Unnecessarily, as the work proceeded, the stevedoring contractor's foreman required or permitted the longshoremen, including plaintiff, to walk upon and across the wobbly hatch boards covering the forward section of No. 1 'tween deck hatch. As a result, while plaintiff was engaged in helping with the work of clearing the hatch boards of cargo, one of the insecure hatch boards upon which he stepped gave way, permitting him to fall into the hold below, thereby sustaining permanent deforming injuries to one of the fingers of his right hand.

In electing an unsafe method of clearing the cargo from the hatch boards, third-party defendant stevedoring contractor was negligent, and such negligence, as well as the conceded unseaworthiness of the No. 1 'tween deck hatch, was a proximate cause of plaintiff's injuries. The evidence does not establish any negligence on the part of defendant shipowner, or any contributory negligence on the part of plaintiff longshoreman.

Defendant shipowner now advances two contentions: first, as to plaintiff's complaint, that the stevedore employer is not entitled to reimbursement forhence plaintiff is not entitled to recoverthe $481.65 paid to plaintiff as compensation and medical expense under the Longshoremen's and Harbor Workers' Compensation Act; and, second, as to the third-party complaint, that the shipowner is entitled to a judgment against the stevedoring contractor for the amount of any judgment awarded plaintiff.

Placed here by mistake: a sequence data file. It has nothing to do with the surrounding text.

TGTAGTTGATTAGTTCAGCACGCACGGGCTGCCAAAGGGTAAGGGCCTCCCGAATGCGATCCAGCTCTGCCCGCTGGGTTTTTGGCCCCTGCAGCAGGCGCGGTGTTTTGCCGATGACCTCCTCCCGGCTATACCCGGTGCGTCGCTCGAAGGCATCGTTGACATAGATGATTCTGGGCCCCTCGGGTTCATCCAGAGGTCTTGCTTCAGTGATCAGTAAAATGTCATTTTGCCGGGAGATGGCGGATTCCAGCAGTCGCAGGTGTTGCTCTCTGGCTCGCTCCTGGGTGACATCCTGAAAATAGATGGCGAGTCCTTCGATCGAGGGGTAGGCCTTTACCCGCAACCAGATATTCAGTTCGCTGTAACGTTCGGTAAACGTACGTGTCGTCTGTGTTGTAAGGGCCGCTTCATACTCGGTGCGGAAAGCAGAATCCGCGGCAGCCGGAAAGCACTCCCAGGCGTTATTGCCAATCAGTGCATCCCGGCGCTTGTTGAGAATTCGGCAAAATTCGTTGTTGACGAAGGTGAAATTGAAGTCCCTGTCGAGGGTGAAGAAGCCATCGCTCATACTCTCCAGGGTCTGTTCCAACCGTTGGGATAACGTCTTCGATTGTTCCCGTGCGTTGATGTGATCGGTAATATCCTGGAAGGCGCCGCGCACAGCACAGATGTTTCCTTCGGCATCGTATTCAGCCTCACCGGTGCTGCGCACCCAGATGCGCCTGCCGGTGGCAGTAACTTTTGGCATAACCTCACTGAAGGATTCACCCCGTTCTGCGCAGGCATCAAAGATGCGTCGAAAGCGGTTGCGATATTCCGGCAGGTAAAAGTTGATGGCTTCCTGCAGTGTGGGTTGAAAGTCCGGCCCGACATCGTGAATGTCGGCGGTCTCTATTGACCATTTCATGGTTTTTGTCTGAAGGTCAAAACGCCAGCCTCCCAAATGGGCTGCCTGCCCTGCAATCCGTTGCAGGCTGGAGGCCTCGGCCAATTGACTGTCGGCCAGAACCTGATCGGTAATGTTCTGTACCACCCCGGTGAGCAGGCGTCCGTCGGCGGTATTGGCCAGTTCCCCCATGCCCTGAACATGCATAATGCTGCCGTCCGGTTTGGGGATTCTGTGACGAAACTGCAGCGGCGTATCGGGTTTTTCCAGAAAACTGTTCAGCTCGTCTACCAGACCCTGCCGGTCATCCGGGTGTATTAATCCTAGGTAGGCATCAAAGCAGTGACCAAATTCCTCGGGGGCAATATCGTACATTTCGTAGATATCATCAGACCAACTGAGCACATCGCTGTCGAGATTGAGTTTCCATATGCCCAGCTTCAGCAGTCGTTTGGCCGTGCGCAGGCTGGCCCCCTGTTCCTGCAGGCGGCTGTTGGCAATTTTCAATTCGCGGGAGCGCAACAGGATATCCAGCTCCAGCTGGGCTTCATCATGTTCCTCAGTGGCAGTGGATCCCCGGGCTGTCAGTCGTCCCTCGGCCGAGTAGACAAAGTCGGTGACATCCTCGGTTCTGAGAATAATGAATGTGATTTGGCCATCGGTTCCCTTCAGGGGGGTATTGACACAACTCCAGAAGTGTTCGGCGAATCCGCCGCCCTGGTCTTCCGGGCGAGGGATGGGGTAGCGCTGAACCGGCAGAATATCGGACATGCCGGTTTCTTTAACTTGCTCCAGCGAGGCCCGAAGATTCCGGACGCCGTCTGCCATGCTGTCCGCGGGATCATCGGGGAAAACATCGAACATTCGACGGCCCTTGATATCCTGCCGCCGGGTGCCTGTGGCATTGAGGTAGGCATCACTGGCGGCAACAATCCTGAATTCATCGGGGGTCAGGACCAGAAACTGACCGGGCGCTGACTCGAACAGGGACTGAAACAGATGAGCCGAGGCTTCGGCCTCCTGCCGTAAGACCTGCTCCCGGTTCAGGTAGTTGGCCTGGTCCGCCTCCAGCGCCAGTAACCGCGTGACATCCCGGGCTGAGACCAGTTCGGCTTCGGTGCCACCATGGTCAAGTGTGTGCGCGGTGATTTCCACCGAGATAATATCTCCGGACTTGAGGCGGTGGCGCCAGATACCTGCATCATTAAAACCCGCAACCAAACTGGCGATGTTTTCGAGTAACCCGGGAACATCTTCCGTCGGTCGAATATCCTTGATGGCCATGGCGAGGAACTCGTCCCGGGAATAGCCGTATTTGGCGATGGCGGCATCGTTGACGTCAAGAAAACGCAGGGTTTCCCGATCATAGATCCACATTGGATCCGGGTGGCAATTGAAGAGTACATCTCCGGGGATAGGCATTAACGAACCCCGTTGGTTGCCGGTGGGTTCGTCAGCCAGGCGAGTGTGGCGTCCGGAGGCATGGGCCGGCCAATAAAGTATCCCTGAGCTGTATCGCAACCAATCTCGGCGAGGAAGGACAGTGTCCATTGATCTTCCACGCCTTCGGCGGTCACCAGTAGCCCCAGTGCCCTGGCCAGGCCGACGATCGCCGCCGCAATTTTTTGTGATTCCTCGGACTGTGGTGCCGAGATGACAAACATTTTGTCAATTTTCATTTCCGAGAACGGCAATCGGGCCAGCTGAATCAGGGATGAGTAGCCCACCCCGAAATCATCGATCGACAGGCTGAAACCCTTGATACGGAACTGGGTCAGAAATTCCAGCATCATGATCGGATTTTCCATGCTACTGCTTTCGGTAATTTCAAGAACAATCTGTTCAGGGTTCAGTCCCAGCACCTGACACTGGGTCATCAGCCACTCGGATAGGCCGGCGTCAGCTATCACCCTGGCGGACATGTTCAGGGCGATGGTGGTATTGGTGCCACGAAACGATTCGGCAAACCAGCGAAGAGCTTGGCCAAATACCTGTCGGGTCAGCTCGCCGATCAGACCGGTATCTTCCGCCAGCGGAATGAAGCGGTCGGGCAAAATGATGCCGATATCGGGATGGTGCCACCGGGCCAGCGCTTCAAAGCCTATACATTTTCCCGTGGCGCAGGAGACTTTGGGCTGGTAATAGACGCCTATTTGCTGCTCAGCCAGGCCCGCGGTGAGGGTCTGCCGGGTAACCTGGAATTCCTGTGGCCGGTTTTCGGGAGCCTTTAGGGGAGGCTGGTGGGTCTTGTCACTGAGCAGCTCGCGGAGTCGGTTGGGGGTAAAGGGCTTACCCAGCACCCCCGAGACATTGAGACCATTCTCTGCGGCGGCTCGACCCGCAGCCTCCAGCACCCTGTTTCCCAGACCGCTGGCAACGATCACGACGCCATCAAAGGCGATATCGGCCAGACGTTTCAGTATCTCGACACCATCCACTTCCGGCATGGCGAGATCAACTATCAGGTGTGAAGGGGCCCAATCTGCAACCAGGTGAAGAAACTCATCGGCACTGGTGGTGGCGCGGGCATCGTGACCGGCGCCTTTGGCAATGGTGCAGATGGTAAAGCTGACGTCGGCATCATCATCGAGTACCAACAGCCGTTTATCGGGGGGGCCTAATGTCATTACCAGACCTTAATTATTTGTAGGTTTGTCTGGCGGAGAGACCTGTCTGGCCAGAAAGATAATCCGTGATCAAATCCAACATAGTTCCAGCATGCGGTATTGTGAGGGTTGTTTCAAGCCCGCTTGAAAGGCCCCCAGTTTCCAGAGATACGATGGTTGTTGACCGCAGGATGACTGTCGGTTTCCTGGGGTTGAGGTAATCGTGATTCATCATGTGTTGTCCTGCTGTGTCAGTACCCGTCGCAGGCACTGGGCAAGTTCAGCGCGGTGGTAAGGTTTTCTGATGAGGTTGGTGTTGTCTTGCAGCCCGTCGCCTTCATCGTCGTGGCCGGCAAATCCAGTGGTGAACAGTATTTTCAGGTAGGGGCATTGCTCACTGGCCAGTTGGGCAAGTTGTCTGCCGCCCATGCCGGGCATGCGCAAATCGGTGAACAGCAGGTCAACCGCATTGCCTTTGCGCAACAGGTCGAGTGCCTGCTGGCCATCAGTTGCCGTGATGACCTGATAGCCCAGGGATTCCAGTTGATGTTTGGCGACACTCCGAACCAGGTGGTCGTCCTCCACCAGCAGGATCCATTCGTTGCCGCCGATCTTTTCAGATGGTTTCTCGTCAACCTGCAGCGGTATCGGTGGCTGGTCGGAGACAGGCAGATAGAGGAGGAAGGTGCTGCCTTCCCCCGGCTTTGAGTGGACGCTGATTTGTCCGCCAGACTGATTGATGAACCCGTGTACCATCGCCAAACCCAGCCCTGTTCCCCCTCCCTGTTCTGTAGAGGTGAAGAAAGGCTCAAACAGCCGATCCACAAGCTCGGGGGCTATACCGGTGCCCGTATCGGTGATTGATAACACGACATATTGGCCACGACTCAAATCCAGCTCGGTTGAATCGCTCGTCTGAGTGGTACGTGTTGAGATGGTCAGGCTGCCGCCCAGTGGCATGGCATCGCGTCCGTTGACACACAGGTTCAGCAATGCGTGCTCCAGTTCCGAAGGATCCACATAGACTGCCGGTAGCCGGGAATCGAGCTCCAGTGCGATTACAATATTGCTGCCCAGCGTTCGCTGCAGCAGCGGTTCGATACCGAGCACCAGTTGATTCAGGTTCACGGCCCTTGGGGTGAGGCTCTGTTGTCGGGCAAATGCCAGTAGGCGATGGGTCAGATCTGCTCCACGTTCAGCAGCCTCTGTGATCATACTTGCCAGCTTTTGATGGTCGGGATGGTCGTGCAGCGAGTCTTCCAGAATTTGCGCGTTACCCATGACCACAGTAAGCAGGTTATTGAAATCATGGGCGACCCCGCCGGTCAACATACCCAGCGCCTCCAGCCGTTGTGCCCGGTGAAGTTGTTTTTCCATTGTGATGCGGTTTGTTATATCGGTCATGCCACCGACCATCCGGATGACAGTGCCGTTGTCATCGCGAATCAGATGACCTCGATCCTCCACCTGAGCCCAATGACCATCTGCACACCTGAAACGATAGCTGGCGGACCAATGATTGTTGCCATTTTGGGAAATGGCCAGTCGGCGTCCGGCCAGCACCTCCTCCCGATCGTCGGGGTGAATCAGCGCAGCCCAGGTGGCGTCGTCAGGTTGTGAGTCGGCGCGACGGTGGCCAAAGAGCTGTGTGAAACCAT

The gist of the argument in support of defendant's first contention is that, since the stevedoring contractor-employer's negligence was one of the proximate causes of plaintiff's damage, the negligent employer should not be entitled to reimbursement at the shipowner's expense out of plaintiff's recovery from the shipowner.

That identical argument was advanced by the shipowner, and considered by the Supreme Court, in Pope & Talbot, Inc. v. Hawn, supra, 346 U.S. at pages 411-412, 74 S.Ct. at page 206. The Court there said: "* * * [The shipowner] Pope & Talbot says that if [the injured longshoreman] Hawn keeps the money [paid under the Act] he will have a double recovery and that to allow him to repay [his employer] Haenn would give an unconscionable reward to an employer whose negligence contributed to the injury. A weakness in this ingenious argument is that § 33 of the Act has specific provisions to permit an employer to recoup his compensation payments out of any recovery from a third person negligently causing such injuries. Pope & Talbot's contention if accepted would frustrate this purpose to protect employers who are subjected to absolute liability by the Act. Moreover, reduction of Pope & Talbot's liability at the expense of Haenn would be the substantial equivalent of contribution which we declined to require in the Halcyon case [Halcyon Lines v. Haenn Ship Corp., 1952, 342 U.S. 282, 72 S. Ct. 277, 96 L. Ed. 318]." 346 U.S. at page 412, 74 S. Ct. at page 206.